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Re: A fundimental conundrum concerning gigantic theropods



At 06:11 PM 11/8/96 -0500, Rob wrote:

>IMHO, this is why being bipedal is an advantage; the animal gets its
>front limbs out of the way, and lets the hind limbs concentrate on
>speed.
        If this were such an advantage, why aren't Cheetahs bipedal?  Or, to
be fair, maybe dire wolves or lions?  Cats are extremely maneuverable in
most of their locomotory regimes, cursorial, jumping, maybe even arboreal.
I've seen one cat which was really impressive in a tree.  

        Something that people seem to not be paying much attention to is
that bipedality in archosaurs and quadrapedal cursorality in mammals are not
cut from the same cloth.  There were myriads of adaptive changes in both
groups which took place before _Pantera_ (oh, wait, is the Cheetah in that
genus?  I thought all the big cats except the Snow Leopard or something were
the same genus, but modern taxonomy is pretty conusing) and _Eoraptor_ came
along which may have fundamentally tipped the balance in the favor of one
stance or the other for whatever reason.  If _Pantera_ and _Eoraptor_ shared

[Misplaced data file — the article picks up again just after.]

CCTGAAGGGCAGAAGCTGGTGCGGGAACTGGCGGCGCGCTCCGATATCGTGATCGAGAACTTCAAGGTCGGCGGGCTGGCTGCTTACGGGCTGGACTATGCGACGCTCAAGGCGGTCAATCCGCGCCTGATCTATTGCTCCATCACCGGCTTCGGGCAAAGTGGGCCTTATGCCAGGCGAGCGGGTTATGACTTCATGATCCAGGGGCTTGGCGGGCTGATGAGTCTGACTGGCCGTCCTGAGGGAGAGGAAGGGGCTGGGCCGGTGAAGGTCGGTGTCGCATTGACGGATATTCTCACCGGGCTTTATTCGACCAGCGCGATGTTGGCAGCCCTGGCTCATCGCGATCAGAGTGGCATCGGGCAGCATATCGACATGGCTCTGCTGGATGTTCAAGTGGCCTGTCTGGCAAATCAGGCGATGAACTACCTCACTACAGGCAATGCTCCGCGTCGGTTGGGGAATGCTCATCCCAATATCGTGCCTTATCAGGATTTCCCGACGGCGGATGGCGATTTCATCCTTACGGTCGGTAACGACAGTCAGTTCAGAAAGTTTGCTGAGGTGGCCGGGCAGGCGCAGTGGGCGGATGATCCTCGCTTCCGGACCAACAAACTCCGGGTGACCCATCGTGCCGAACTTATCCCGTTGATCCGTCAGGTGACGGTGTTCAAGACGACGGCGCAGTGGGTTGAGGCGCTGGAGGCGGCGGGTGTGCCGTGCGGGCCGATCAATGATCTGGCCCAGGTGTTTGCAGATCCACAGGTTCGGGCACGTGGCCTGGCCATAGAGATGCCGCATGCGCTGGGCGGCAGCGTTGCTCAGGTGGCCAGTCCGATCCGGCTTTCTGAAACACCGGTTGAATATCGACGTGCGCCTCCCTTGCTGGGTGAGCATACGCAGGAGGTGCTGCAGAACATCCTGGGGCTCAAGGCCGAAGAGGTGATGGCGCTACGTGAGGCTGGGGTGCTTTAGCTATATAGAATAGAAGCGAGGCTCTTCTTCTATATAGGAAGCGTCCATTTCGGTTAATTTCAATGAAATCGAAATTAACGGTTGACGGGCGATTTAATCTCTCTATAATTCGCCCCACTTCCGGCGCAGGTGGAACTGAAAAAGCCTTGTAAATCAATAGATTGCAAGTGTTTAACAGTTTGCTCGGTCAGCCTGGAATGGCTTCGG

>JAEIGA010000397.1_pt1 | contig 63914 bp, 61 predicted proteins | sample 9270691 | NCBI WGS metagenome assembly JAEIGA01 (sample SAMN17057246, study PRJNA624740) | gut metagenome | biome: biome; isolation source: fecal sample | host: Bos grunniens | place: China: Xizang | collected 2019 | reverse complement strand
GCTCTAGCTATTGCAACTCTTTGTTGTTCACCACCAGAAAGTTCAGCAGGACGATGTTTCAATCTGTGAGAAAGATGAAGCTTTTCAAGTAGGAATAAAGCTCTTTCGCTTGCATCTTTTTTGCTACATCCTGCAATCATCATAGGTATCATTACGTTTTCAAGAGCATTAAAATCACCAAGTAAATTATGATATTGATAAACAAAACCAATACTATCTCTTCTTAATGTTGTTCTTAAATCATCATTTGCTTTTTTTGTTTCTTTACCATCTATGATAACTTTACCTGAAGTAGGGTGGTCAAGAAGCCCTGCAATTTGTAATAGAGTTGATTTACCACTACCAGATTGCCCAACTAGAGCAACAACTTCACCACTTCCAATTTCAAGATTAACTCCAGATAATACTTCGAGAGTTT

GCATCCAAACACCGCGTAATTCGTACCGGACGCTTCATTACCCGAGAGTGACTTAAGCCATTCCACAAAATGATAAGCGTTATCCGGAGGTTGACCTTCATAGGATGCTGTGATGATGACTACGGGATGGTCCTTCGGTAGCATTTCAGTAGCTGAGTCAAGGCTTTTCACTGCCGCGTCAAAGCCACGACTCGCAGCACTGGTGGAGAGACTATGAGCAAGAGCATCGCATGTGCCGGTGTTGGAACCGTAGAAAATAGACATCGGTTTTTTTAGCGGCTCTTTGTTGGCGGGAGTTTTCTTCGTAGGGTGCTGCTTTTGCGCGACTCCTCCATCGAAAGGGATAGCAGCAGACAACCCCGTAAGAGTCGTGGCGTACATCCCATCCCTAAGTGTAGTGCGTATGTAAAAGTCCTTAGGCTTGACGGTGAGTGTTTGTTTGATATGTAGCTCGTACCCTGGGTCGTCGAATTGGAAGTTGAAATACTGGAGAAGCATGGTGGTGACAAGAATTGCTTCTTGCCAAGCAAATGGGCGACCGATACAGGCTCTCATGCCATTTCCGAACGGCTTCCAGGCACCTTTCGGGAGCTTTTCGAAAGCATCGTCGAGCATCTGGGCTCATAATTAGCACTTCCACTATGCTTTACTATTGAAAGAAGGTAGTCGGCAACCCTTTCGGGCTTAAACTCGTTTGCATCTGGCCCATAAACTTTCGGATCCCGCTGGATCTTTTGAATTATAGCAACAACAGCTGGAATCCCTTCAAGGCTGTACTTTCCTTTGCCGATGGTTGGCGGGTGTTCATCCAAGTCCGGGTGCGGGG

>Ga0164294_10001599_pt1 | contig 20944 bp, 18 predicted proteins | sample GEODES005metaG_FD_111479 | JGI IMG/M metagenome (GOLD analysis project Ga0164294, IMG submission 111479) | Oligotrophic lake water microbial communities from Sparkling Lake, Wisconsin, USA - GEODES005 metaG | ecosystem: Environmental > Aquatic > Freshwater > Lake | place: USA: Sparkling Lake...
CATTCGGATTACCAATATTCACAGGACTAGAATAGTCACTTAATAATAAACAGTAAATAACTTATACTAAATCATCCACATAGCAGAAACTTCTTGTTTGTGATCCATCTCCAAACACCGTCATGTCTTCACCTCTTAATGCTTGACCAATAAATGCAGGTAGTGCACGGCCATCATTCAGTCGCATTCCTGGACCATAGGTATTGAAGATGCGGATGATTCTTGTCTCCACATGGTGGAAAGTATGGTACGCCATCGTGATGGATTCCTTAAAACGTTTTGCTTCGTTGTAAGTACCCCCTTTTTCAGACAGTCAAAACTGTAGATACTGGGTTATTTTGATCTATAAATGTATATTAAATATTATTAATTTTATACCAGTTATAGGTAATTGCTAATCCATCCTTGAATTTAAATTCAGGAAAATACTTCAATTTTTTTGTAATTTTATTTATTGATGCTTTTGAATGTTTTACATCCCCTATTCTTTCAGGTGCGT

a very recent common ancestor, and _Pantera_ and _Struthio_ shared a recent
common ancestor, then you could start to make comparisons.
        The comparison of forms that George and Rob are indulging in is
certainly not digging deep enough to have any hope of exposing why each
group chose the style it did.  Really, let's just take a quick breather from
sweeping generalizations based on modern analogues, and start looking at the
fossils.
        What do the fossils say?  You tell me.
        Wagner
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| Jonathan R. Wagner                    "You can clade if you want to,     |
| Department of Geosciences              You can leave your friends behind |
| Texas Tech University                  Because your friends don't clade  |
| Lubbock, TX 79409                               and if they don't clade, |
|       *** wagner@ttu.edu ***           Then they're no friends of mine." |
|           Web Page:  http://faraday.clas.virginia.edu/~jrw6f             |
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